The Power of Office Policy Manuals and Morning Prayers
There are all sorts of ways to do Office Policy Manuals in professional settings, and here at Enrollment Management, we’re in the midst of refining the sort of official version that you might expect we’d use (interview procedures, vacation policies, conflict resolution guidelines, financial and budget processes, etc.).
For a few years, though, we’ve also used Romans 12:9-16 (with verses 17-21 as helpful footnotes) as our “Official Office Policy Manual.” In those few short, but profound, verses in Paul’s letter to the Romans, you find out pretty much everything you need to know about operating an enrollment management team that has a commitment to helping students attend Andrews University, a place where men and women discover and fulfill God’s will for their lives.
In particular, it’s a great passage because it talks about the essential values of truly loving and honoring those you encounter, working hard, always helping others, and serving the Lord in what you do.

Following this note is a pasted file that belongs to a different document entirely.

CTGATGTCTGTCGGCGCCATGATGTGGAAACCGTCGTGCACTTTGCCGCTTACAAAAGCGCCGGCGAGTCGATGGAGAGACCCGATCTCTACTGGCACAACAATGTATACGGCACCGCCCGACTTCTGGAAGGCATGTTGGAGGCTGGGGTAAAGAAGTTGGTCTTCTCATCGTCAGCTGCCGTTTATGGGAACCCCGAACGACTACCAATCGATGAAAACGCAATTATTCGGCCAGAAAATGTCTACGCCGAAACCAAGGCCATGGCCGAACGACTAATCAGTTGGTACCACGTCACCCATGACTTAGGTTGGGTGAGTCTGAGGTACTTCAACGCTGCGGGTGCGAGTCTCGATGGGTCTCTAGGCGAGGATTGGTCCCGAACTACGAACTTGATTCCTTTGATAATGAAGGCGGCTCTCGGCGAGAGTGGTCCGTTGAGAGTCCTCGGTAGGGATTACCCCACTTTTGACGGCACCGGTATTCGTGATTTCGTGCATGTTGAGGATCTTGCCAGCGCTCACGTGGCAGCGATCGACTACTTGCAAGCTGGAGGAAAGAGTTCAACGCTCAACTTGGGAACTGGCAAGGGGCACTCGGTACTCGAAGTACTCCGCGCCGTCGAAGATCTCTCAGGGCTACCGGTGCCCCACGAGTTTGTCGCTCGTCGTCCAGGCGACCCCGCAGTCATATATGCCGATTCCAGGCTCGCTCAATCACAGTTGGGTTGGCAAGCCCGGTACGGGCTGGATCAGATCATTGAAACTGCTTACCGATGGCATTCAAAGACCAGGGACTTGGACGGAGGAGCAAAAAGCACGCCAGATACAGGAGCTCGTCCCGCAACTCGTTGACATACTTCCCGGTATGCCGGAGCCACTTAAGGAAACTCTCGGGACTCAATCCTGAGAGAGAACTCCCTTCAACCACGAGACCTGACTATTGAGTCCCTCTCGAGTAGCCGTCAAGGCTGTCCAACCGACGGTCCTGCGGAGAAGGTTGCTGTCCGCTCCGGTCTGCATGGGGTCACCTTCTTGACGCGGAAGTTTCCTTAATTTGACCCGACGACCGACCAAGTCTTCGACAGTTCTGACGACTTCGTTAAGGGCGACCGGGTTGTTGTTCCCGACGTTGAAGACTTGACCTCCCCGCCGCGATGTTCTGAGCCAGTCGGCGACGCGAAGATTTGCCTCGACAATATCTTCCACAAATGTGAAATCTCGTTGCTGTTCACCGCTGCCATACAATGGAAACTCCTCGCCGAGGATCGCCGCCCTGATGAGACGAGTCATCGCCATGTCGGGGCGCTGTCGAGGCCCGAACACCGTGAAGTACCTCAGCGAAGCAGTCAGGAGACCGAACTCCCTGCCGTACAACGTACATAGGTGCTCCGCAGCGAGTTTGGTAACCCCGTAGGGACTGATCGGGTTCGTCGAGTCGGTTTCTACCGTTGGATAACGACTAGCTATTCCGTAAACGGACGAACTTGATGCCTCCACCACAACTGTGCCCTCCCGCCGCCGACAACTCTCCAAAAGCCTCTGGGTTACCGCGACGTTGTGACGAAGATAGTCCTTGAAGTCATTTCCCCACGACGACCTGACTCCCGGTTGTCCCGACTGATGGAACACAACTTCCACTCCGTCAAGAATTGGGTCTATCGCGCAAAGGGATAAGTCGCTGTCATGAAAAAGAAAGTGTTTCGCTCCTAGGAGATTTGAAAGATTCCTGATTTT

The heart of the passage, though, is verse 12, which suggests a core professional approach: “Be joyful in hope, patient in affliction, faithful in prayer.” (New International Version)
I’ve discovered that latter admonition, and the early morning practice it inspires in Enrollment Management, is the office “policy” that makes the most difference.
I’ll confess our morning prayer time is never predictable or particularly polished; we sometimes read from devotional books, most often from the Bible. We share heartbreaking sorrows and deep joys in those gatherings, and sometimes we just silently raise our hands to indicate unspoken prayer requests.
At the heart, though, is the prayer. It becomes essential not just for the obvious reason—the Bible reminds us that it’s good to pray—but also because those prayers remind us that we are, in fact, powerless to do our jobs, let alone survive disappointment or properly celebrate success, unless God is a part of what we do. Those prayers remind us that on a customized and person-to-person level, we need to understand and respond to God’s will for each student (and individual) we encounter.
In the end, prayer connects our Enrollment Management to God’s will. It gives us the essential power to focus on His will and, in turn, to daily fulfill whatever office procedures, enrollment goals or overall possibilities God has in mind for us here at Andrews University.
- Stephen Payne